Very, very difficult, but not impossible. And it was done regularly by pilots in real life - because the explosives load on the V1s were so large that shooting them down wasn't an option - if you were close enough to shoot it, you were within the blast radius.

----

EnGaurde
06-15-2005, 04:21 AM
what an excellent post.

dayamn, i could read posts like these all day and be sore that night from laughing.

first rate.

more, please.

http://forums.ubi.com/images/smilies/25.gif


That, I thought, was something to talk about when you were old

HA. You would NOT believe what ive done for exactly that reason.

thats so accurate to what i have thought many (stupid, immature, show off) times in the past it raises the hairs on the back of my neck.

like diving into shallow water from about 18 - 20 metres, and despite pulling out of the dive as quickly as i possibly could, i still ended up skinning my nose on the bottom and pancaking like a reverse Jesus On The Cross onto some very unforgiving rocks just lightly enough to be still here writing this.....

all to impress a veritable angel of a curly haired girl, of course. http://forums.ubi.com/images/smilies/16x16_smiley-very-happy.gif

the point is not that they shared my stupidity, but i shared just the smallest amount of their "... well this is very likely to kill me but i can really look good if i pull it off" attitude?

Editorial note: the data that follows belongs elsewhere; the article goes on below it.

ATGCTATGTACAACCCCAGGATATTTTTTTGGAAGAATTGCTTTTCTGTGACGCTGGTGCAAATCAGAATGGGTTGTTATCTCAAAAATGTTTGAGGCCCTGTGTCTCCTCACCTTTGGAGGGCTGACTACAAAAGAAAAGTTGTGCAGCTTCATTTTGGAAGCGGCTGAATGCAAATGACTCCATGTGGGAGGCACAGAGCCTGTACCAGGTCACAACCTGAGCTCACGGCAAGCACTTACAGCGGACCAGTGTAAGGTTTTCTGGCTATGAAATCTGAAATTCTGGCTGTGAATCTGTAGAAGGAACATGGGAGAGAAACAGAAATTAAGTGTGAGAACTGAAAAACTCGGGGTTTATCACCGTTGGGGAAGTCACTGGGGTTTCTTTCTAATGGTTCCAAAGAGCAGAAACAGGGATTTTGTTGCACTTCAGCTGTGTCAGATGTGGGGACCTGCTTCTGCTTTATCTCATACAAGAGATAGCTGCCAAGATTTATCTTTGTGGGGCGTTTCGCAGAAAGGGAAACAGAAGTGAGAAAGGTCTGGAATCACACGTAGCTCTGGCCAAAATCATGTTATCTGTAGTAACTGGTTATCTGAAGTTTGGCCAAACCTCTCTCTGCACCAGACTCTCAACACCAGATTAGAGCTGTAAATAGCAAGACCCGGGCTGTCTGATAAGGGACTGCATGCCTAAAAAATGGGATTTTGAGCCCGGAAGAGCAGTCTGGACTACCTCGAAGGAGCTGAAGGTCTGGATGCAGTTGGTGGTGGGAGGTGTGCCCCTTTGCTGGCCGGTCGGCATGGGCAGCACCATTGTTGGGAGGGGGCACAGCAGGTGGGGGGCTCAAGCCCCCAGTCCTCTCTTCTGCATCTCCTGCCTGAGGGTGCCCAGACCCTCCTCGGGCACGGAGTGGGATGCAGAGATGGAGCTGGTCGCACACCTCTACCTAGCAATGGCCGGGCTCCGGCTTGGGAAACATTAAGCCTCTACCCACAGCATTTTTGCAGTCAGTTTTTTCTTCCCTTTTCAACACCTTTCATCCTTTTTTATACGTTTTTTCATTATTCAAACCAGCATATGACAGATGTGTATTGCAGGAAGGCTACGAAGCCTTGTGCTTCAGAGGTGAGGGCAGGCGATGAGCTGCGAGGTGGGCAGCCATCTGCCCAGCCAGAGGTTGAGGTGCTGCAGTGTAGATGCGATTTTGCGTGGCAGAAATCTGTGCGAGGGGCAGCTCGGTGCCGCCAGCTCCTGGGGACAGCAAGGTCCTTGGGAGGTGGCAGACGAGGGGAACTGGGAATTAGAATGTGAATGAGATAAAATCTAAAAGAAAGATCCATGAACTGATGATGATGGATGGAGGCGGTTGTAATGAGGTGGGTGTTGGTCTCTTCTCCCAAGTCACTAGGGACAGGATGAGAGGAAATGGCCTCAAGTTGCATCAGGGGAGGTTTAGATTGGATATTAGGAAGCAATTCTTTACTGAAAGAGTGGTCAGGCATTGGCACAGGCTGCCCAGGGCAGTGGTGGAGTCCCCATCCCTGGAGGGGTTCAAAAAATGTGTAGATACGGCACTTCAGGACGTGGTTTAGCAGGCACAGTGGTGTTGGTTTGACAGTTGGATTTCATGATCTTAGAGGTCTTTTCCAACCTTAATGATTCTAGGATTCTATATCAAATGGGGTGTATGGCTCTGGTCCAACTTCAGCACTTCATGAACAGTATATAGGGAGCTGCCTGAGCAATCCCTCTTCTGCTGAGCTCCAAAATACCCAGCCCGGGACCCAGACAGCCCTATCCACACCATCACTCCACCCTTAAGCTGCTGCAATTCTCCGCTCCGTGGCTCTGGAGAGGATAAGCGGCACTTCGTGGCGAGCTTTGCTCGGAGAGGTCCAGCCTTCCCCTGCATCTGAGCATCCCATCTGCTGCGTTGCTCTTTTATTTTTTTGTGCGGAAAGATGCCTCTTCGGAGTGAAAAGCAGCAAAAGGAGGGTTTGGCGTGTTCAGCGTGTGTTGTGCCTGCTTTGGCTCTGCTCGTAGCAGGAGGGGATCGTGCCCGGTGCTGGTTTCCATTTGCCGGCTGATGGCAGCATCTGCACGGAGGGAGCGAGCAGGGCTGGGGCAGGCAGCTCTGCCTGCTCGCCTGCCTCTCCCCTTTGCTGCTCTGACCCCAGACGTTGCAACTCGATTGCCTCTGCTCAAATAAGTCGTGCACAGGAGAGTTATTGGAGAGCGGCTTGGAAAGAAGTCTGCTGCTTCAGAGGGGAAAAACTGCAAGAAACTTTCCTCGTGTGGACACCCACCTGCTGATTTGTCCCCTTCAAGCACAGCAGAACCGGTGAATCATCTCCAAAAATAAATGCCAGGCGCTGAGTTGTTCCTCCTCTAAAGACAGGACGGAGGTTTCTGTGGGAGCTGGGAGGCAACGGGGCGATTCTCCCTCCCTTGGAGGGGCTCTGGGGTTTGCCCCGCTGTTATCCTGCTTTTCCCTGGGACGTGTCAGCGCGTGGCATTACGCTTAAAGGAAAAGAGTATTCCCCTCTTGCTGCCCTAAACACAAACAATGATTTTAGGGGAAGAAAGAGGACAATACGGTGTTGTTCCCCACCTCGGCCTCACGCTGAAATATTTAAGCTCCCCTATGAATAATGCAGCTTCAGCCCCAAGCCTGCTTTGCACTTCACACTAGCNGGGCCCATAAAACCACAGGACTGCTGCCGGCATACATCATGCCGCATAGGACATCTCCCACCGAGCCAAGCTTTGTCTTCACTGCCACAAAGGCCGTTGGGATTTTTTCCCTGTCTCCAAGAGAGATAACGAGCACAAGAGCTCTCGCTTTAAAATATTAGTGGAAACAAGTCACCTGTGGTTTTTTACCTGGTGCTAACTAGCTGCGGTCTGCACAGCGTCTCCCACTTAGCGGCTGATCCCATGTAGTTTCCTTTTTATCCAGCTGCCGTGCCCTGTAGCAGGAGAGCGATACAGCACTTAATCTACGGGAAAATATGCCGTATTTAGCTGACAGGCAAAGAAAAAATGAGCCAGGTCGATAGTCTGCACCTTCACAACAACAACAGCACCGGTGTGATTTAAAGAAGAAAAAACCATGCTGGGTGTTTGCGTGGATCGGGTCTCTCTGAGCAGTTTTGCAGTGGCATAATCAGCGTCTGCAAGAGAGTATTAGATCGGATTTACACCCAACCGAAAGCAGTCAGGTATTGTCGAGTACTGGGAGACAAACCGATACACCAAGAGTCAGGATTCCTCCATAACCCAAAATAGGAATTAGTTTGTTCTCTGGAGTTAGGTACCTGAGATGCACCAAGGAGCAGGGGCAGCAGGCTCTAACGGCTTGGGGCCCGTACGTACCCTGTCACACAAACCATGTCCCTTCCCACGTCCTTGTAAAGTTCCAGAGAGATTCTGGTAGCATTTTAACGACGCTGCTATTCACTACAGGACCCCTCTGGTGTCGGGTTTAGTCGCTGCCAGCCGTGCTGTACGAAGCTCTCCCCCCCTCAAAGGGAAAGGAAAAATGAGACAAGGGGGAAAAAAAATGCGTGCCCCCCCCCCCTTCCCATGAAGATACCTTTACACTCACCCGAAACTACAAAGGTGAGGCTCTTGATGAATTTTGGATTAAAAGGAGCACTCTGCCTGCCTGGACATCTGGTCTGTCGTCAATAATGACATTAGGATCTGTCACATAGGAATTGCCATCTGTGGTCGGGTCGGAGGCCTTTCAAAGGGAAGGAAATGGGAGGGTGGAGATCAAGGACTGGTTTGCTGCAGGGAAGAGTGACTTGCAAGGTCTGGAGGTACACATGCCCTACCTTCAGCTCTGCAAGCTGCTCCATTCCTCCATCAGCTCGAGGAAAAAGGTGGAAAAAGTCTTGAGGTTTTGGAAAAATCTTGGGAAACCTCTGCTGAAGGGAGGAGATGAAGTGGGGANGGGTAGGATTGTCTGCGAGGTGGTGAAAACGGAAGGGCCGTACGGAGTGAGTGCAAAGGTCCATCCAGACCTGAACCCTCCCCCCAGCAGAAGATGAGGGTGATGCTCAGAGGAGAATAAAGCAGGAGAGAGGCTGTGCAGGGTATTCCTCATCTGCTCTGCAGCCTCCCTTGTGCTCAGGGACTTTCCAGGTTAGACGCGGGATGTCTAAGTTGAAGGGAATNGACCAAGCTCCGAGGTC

http://forums.ubi.com/images/smilies/16x16_smiley-very-happy.gif

Saunders1953
06-15-2005, 07:04 AM
http://forums.ubi.com/images/smilies/16x16_smiley-very-happy.gif Reminds me...what's the last thing a redneck says before he dies?

"Hey y'all, watch this!"

Atomic_Marten
06-15-2005, 07:14 AM
Nice post..

About Fieseler V-1 I must say that I regularly shot them down with MGs.
I just put a good burst from close range onto one of it's tiny wings (that is not hard BTW, since bomb do not take evasive manoeuvres http://forums.ubi.com/images/smilies/blink.gif).
To make it less risky, close up 'till your prop start to heat from Fi-103 engine fumes and start to shoot it's one wing with 3 x .50cals from one wing.

Although the wing-over was less risky bussiness in RL, in game it is far easier to simply gun it down.